Hip-Hip Hooray! My baby has Hip Dysplasia
We were home for a total of two days before we had to take Maddison back to BC Children’s Hospital. This time it was to meet with her Orthopaedic doctor about her hips. When Maddison was in the NICU there was mention that Maddison had Developmental Dysplasia of the Hips (DDH), but we didn’t know what it was, or what we could expect to correct it.
I didn’t feel like we had been home long enough with Maddison to feel fully at ease caring for her. So the drive from our home in Chilliwack into Vancouver for our appointment was just as nerve wracking as our first drive home. Alastair drove as I sat in the backseat keeping my eyes on Maddison and the monitor, making sure she wasn’t choking on some reflux.
We met with the doctor and nurse for the diagnosis
They explained to us that with Maddison’s shallow hip sockets, the fact she was a girl, and the amount of muscle tone pulling on her legs, she was a prime candidate for Hip Dysplasia (even though we don’t have a family history of DDH and she wasn’t breached).
They had the results from an earlier ultrasound on her hips and in that moment they could tell both her hips were dislocated. It didn’t appear that she was in any pain from the dislocation, but it was painful for her trying to get her hips into the right position. The tightness of her inner thigh ligaments and her hypertonic muscles being flexed made it almost impossible to stretch her legs out into the optimal “frog-like” position so they would have to adjust things slowly.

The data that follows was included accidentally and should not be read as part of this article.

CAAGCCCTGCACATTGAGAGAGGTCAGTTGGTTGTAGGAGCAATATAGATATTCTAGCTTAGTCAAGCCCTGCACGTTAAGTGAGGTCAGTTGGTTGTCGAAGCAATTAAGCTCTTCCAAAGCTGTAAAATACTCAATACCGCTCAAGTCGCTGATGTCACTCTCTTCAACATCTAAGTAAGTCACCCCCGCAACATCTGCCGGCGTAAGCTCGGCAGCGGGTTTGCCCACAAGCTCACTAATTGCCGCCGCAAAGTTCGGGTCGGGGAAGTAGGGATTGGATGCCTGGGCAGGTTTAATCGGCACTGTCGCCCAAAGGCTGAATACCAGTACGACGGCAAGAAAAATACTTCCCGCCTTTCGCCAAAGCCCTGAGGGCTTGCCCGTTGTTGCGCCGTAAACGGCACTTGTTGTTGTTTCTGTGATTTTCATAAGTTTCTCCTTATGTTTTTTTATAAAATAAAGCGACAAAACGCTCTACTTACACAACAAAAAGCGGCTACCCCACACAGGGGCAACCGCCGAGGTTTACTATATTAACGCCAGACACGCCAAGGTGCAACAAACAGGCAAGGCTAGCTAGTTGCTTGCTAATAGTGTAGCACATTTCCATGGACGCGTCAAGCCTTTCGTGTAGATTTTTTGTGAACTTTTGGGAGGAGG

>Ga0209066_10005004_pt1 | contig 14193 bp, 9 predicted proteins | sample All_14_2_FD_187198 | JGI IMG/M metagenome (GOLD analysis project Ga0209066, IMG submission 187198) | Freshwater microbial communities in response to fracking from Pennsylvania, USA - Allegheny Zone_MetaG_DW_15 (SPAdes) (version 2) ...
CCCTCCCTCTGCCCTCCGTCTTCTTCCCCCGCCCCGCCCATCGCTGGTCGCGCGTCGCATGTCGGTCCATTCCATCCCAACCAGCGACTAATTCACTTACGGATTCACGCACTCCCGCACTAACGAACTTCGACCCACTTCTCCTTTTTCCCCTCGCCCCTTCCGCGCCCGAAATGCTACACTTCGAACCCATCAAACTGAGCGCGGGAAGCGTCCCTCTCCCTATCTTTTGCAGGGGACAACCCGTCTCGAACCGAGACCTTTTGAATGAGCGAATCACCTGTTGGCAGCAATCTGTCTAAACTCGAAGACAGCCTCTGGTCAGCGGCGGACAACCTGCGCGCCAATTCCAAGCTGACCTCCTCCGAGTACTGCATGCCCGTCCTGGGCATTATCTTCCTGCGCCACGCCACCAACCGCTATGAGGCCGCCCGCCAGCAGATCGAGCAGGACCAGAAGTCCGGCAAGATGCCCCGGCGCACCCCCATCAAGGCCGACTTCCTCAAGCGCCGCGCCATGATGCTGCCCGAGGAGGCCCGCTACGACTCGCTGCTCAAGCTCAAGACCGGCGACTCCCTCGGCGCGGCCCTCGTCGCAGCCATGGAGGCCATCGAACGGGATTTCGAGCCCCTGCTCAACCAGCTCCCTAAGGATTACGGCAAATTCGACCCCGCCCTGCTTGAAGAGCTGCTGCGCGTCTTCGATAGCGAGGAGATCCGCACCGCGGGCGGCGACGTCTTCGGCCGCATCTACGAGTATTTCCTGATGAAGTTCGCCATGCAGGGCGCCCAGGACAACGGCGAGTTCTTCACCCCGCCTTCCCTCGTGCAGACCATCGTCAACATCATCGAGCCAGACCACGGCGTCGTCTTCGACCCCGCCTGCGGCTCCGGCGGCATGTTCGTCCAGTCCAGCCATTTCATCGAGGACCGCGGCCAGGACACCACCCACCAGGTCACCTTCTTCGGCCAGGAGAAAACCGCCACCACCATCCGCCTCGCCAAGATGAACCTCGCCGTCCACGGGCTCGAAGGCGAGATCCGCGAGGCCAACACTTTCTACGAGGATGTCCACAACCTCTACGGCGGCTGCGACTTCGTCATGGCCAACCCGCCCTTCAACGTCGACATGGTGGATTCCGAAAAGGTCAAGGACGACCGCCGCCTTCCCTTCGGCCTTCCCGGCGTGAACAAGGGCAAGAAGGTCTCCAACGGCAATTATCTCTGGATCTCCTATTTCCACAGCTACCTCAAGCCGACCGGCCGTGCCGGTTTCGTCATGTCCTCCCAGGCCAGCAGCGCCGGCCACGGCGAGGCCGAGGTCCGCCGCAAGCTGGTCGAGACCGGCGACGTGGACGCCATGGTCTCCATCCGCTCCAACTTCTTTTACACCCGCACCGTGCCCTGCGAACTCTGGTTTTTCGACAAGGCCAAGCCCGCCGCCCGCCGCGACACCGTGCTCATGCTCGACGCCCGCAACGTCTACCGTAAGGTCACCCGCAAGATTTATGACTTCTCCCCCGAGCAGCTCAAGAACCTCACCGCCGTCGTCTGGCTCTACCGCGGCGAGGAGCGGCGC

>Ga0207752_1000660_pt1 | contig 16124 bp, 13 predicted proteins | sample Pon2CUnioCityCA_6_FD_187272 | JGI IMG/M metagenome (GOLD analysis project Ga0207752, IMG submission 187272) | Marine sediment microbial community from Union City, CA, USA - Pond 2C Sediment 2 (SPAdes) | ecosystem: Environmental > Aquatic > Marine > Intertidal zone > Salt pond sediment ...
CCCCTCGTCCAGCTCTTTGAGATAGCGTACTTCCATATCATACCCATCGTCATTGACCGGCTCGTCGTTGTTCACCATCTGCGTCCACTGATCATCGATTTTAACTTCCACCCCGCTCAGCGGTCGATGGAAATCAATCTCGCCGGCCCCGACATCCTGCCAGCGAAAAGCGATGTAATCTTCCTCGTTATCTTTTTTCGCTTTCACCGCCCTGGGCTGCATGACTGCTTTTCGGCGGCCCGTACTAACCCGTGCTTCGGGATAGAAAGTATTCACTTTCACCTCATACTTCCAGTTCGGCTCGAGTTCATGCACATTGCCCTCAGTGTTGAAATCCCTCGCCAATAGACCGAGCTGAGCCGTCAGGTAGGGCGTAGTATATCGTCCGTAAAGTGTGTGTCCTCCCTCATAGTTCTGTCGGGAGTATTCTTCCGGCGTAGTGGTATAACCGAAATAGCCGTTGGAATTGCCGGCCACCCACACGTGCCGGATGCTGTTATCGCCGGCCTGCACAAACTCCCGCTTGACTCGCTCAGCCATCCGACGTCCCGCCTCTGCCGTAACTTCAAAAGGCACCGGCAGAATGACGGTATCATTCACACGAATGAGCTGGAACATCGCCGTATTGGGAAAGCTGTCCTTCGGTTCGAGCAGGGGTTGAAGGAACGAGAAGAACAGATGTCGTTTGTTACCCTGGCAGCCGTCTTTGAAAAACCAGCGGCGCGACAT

The nurse gave us a little more background on DDH and how important it was for them to work on getting her hips to develop in the socket. The first line of defense to counteract the DDH would be to have Maddison wear a Pavlik harness. It would be used to hold her legs out, giving the cartilage around the hip bone a chance to develop properly in the hip socket. Doing this intervention now could save her from hip troubles down the road. If it didn’t work there would be a possibility of surgery.
But they reassured us that it works the majority of the time.
There was no decision to be made
Right then and there Maddison was strapped into this darling little pink Velcro harness (please sense the sarcasm in my voice). There are nine Velcro straps: two for the shoulders, one across the chest, one each on front of the legs, one each behind the legs, and two to secure each leg. She would need to be in the harness for 6 to 8 weeks, 24 hours a day with a possibility of moving to 23 hours a day after two weeks.
I was upset!
I’ve been separated from my baby before when she was in the NICU in an incubator. Now she is separated from me in the harness. My skin on skin time was just taken away from me and I was devastated. Don’t they know my baby has brain damage? What about her needing skin on skin? Don’t they know these things?
Yes, yes they do
I am not the first mom whose had to adjust their lives because of DDH. Our nurse was patient with me. She answered my questions and walked me through what things would look like now that we had a baby in a Pavlik Harness. I was concerned with positioning her for her reflux, and what about her stretching and therapy?